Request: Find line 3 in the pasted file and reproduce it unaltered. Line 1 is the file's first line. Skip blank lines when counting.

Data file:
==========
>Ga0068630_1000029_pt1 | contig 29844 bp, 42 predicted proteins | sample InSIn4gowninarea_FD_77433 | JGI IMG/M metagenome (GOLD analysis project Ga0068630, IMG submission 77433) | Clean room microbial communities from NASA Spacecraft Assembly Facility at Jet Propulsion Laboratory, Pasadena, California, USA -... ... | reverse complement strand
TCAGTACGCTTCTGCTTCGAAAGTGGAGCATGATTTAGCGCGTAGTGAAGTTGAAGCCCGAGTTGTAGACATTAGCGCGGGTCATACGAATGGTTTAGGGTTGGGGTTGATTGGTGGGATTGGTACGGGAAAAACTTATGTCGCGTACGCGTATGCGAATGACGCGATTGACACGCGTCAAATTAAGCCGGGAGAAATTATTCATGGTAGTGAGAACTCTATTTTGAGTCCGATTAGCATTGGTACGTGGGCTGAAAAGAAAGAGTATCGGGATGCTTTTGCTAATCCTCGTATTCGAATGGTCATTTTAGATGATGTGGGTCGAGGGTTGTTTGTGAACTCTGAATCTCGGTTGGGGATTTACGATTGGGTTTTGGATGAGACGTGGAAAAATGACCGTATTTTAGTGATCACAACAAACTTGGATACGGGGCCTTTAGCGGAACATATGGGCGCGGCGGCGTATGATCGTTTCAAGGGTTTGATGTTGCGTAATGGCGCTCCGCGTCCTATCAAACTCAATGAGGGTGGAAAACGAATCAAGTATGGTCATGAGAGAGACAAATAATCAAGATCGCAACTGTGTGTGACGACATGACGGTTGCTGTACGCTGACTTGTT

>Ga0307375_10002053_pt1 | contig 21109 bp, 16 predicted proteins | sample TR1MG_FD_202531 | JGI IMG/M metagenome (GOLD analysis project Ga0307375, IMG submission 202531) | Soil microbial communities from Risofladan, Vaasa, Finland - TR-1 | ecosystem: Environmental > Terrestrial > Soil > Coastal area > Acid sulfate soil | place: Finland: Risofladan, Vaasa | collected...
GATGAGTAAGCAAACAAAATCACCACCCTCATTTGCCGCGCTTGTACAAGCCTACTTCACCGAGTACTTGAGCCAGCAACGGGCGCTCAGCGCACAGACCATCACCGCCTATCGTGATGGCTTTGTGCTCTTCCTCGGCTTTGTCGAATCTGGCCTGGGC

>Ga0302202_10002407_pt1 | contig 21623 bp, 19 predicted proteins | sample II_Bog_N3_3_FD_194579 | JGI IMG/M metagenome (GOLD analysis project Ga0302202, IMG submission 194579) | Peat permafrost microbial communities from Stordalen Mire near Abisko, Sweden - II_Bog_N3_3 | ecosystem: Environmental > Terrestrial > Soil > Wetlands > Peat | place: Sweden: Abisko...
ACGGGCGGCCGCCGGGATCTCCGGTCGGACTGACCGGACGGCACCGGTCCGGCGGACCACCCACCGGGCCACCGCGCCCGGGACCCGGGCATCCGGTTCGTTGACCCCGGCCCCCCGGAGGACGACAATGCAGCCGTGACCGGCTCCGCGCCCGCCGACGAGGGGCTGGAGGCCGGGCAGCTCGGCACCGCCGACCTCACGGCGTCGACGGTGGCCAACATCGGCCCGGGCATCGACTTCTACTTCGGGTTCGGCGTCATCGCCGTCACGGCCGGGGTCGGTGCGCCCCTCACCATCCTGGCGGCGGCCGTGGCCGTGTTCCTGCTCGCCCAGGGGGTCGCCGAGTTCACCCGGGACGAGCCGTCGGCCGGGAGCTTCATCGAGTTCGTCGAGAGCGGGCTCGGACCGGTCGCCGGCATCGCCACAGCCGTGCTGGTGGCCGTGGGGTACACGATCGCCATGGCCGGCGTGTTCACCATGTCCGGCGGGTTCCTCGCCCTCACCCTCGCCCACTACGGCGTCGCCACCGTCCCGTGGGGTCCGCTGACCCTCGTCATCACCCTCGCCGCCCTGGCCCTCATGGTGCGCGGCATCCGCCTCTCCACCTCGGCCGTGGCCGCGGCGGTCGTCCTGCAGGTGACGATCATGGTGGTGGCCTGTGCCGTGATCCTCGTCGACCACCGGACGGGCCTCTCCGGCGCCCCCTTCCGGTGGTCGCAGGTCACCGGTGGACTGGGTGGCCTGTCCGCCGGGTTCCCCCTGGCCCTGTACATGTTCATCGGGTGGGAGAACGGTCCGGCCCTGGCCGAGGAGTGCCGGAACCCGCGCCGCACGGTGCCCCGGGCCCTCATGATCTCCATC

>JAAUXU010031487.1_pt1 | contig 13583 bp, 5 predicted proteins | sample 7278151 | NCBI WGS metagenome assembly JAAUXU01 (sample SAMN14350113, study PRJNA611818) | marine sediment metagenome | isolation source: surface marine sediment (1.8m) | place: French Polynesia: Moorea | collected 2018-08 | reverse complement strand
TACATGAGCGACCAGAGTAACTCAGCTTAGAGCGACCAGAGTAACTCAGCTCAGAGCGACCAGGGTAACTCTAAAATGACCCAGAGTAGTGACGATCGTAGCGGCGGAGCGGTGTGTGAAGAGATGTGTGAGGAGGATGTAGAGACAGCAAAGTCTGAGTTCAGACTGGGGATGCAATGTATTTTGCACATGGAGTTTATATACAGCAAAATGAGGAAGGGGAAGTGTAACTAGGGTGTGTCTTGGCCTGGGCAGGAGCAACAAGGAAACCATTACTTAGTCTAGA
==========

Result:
>Ga0307375_10002053_pt1 | contig 21109 bp, 16 predicted proteins | sample TR1MG_FD_202531 | JGI IMG/M metagenome (GOLD analysis project Ga0307375, IMG submission 202531) | Soil microbial communities from Risofladan, Vaasa, Finland - TR-1 | ecosystem: Environmental > Terrestrial > Soil > Coastal area > Acid sulfate soil | place: Finland: Risofladan, Vaasa | collected...